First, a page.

Sapphic Cinema: “Fire”

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Hello and welcome back to Sapphic Cinema, back from summer hiatus to bring you the latest in reviews of movies from twenty years ago.

Nearly all the films we’ve discussed in this column, from campy comedies to art house dramas, have one thing in common: they consider themselves to be capital “I” Important. In some ways that’s a fair assessment, since in the historically parched lesbian media landscape, even the most brackish water is vital, life-giving stuff. But precious few films have as much right to call themselves Important as Deepa Mehta’s 1996 landmark picture, Fire, the first in her landmark Elements trilogy.

fire1

 

Fire is a film that can and should be judged on its own cinematic merits, but I beg you not to rob yourself of the opportunity to hear about its production history, full of delightful tidbits such as the fact that some initial screenings were stormed by religious fundamentalists violently opposed to the film’s message. “Brave” is a word that gets thrown around the cinematic community nearly as often as “important,” and it’s usually used to describe actresses above a size two filming a nude scene, but Fire took real risks with the careers and even safety of the people involved, and it’s impossible to read about its story without re-framing your conception of what truly daring art can be.

Anyway, don’t take it from me; go to the Wikipedia page.

But on to the story, which takes place in New Delhi, in the middle class home of a joined family. And that family is THE WORST.

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Ashok and Jatin are brothers–Ashok is the obsessed disciple of a swami with giant testicles (IT’S NOT FUNNY IT’S VERY PAINFUL) and Jatin is the obsessed disciple of his girlfriend Julie (SHE’S JUST SO PRETTY AND SPECIAL). They live with their mother Biji, who was rendered mute by a stroke but still manages to be a bitch, and their servant Mundu, who is like Wormtail from Harry Potter if he had a constant boner. They are all horrible people, and arguably the film’s greatest weakness is that our hatred of them keeps it from being a nuanced drama where everyone’s needs and point of view must be weighed evenly.; it’s simply too delightful to watch the these horrible people suffer.

But there are two lights in the home of this family: Radha, Ashok’s dutiful wife, (Shabana Azmi, whose eyes can only be described in terms of vastness: oceans, galaxies), and Sita (Nandita Das, who provides so much of the fire for which the film is named; she just crackles with it).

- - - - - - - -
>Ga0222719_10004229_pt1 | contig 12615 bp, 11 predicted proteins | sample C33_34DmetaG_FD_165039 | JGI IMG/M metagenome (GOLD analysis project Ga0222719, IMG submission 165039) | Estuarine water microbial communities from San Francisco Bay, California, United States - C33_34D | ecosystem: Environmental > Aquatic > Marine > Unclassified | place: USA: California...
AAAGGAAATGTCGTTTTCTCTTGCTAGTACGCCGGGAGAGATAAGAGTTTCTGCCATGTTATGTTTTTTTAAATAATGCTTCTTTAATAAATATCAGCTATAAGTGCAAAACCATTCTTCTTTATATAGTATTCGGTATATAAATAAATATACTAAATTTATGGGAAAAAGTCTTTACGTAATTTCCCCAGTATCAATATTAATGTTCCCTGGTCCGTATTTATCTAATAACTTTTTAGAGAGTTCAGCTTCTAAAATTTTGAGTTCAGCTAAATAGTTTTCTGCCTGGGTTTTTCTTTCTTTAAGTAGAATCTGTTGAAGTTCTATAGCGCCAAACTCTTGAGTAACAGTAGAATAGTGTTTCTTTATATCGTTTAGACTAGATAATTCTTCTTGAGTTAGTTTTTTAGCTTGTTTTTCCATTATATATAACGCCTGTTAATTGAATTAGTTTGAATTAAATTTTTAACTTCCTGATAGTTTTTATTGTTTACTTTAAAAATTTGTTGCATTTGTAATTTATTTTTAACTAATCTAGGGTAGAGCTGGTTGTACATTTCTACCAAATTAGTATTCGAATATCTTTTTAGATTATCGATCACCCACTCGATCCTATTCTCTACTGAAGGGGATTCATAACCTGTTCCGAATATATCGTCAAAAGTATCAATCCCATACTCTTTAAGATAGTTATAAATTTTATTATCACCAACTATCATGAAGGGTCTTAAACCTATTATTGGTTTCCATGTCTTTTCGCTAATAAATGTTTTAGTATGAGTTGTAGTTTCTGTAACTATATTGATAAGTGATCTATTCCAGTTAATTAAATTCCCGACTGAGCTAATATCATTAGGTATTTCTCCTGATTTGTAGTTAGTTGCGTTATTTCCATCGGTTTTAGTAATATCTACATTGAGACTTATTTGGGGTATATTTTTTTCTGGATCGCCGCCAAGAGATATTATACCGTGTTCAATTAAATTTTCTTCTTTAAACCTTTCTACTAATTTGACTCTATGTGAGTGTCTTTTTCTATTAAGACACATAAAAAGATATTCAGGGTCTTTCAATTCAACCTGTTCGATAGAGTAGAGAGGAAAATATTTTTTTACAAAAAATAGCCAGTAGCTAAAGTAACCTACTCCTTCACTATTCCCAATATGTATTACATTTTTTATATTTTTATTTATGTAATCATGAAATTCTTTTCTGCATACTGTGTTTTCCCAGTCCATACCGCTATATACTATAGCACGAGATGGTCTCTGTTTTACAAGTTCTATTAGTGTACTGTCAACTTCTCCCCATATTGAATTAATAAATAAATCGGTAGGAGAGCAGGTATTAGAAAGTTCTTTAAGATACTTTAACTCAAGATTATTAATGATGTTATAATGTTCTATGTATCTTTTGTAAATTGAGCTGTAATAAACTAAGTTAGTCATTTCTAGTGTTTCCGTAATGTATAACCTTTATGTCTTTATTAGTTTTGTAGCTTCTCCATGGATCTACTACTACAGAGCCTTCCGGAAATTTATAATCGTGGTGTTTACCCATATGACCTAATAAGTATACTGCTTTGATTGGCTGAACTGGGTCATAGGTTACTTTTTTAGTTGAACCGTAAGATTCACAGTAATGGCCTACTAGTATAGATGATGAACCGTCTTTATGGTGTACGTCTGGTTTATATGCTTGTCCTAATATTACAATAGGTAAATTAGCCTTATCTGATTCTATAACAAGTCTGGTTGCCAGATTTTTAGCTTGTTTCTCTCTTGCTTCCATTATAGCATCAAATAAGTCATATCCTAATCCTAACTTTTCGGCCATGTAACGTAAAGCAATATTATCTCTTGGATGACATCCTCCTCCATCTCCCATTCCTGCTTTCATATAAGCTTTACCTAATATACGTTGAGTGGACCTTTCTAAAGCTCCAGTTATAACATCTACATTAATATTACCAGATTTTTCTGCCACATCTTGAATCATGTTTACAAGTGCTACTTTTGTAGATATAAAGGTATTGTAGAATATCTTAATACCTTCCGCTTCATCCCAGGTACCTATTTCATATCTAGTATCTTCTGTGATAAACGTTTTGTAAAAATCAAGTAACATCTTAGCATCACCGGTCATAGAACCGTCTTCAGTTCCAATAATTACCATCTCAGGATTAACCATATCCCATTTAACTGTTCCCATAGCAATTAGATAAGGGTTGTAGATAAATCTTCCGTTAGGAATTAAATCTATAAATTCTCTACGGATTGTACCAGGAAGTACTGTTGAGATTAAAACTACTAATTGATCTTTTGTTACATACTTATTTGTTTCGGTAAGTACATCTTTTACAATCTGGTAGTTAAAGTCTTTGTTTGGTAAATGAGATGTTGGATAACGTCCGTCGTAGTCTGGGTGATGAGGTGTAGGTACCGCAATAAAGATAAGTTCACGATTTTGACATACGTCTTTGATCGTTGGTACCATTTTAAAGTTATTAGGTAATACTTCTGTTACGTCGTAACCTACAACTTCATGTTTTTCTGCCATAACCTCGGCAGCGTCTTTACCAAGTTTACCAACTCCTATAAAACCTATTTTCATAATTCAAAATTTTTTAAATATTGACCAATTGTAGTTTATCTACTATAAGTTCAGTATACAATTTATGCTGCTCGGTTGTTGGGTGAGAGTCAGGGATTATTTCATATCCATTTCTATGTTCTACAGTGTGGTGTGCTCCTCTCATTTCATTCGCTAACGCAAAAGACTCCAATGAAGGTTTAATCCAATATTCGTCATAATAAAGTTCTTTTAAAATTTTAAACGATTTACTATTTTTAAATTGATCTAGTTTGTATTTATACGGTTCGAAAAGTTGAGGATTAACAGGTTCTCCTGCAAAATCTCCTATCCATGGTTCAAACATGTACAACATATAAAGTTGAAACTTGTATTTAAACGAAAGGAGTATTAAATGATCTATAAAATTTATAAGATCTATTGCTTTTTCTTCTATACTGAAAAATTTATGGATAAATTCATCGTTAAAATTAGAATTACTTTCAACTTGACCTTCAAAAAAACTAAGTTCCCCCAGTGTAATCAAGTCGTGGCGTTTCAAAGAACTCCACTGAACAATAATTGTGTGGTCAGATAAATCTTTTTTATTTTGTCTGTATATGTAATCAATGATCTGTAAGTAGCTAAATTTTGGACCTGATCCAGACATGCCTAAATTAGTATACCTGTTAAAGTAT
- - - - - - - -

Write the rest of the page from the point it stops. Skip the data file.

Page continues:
Radha and Ashok have been married for over fifteen years, but when they learned that Radha couldn’t have children, Ahok ceased to perform his sexual duties. Now he just “tests his faith” by forcing Radha to lie beside him in bed until he can pray his erection away. Obviously, for you and I the prospect of never having sex with Ashok is preferable to the alternative, but Radha lives in a society where a woman has virtually no value except as a wife and mother, so her self-esteem is pretty much shattered and her lady garden has gone tragically to seed.

Sita, meanwhile, is the newest addition to the household, via an arranged marriage to Jatin. At the beginning, she’s determined to make the best of the situation, and dares to hope that Jatin might turn out to be her Prince Charming. But those dreams die five minutes after the wedding, when Jatin is like “look, I came here to chew gum and talk about my true love, Julie, and I have a lifetime supply of gum.”

fire3 I KNOW YOU WANT UNDER THIS TURTLENECK, GIRL.

So we have two unhappy marriages under the same roof. There is also a third variation on this theme: Biji and Mundu. Mundu is supposed to take care of the the infirm old woman, but instead he just puts on porn, which he forces her to watch while he masturbates.  He is also secretly in love with Radha, which we know because he carries around a photograph which he has helpfully altered to express his feelings.

fire4 DID I MENTION THIS WAS A HORROR MOVIE?